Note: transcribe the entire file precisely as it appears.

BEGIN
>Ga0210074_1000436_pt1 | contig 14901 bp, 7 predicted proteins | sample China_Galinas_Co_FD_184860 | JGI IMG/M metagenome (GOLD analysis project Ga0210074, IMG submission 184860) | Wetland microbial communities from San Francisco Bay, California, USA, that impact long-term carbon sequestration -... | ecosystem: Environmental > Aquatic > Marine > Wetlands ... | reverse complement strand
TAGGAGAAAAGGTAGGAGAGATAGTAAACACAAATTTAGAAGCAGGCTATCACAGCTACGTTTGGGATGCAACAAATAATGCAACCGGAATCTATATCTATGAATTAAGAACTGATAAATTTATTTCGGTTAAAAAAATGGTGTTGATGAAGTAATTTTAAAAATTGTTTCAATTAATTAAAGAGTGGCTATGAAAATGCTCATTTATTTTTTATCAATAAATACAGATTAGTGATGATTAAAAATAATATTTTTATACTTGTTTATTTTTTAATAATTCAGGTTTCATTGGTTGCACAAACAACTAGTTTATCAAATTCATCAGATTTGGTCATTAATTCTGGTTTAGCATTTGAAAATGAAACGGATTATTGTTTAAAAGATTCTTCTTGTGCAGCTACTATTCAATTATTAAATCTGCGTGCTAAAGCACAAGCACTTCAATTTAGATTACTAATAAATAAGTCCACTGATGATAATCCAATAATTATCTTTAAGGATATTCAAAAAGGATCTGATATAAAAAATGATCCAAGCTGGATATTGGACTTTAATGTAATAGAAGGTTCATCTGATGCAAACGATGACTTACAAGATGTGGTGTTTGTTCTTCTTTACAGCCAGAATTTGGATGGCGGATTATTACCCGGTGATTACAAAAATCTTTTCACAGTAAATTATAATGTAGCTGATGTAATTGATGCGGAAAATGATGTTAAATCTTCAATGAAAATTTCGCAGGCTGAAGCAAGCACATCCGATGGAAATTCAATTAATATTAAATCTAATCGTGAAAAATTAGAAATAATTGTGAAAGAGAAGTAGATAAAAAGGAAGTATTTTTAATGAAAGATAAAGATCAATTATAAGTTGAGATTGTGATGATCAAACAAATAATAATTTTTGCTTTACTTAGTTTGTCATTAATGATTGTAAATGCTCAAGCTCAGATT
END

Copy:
>Ga0210074_1000436_pt1 | contig 14901 bp, 7 predicted proteins | sample China_Galinas_Co_FD_184860 | JGI IMG/M metagenome (GOLD analysis project Ga0210074, IMG submission 184860) | Wetland microbial communities from San Francisco Bay, California, USA, that impact long-term carbon sequestration -... | ecosystem: Environmental > Aquatic > Marine > Wetlands ... | reverse complement strand
TAGGAGAAAAGGTAGGAGAGATAGTAAACACAAATTTAGAAGCAGGCTATCACAGCTACGTTTGGGATGCAACAAATAATGCAACCGGAATCTATATCTATGAATTAAGAACTGATAAATTTATTTCGGTTAAAAAAATGGTGTTGATGAAGTAATTTTAAAAATTGTTTCAATTAATTAAAGAGTGGCTATGAAAATGCTCATTTATTTTTTATCAATAAATACAGATTAGTGATGATTAAAAATAATATTTTTATACTTGTTTATTTTTTAATAATTCAGGTTTCATTGGTTGCACAAACAACTAGTTTATCAAATTCATCAGATTTGGTCATTAATTCTGGTTTAGCATTTGAAAATGAAACGGATTATTGTTTAAAAGATTCTTCTTGTGCAGCTACTATTCAATTATTAAATCTGCGTGCTAAAGCACAAGCACTTCAATTTAGATTACTAATAAATAAGTCCACTGATGATAATCCAATAATTATCTTTAAGGATATTCAAAAAGGATCTGATATAAAAAATGATCCAAGCTGGATATTGGACTTTAATGTAATAGAAGGTTCATCTGATGCAAACGATGACTTACAAGATGTGGTGTTTGTTCTTCTTTACAGCCAGAATTTGGATGGCGGATTATTACCCGGTGATTACAAAAATCTTTTCACAGTAAATTATAATGTAGCTGATGTAATTGATGCGGAAAATGATGTTAAATCTTCAATGAAAATTTCGCAGGCTGAAGCAAGCACATCCGATGGAAATTCAATTAATATTAAATCTAATCGTGAAAAATTAGAAATAATTGTGAAAGAGAAGTAGATAAAAAGGAAGTATTTTTAATGAAAGATAAAGATCAATTATAAGTTGAGATTGTGATGATCAAACAAATAATAATTTTTGCTTTACTTAGTTTGTCATTAATGATTGTAAATGCTCAAGCTCAGATT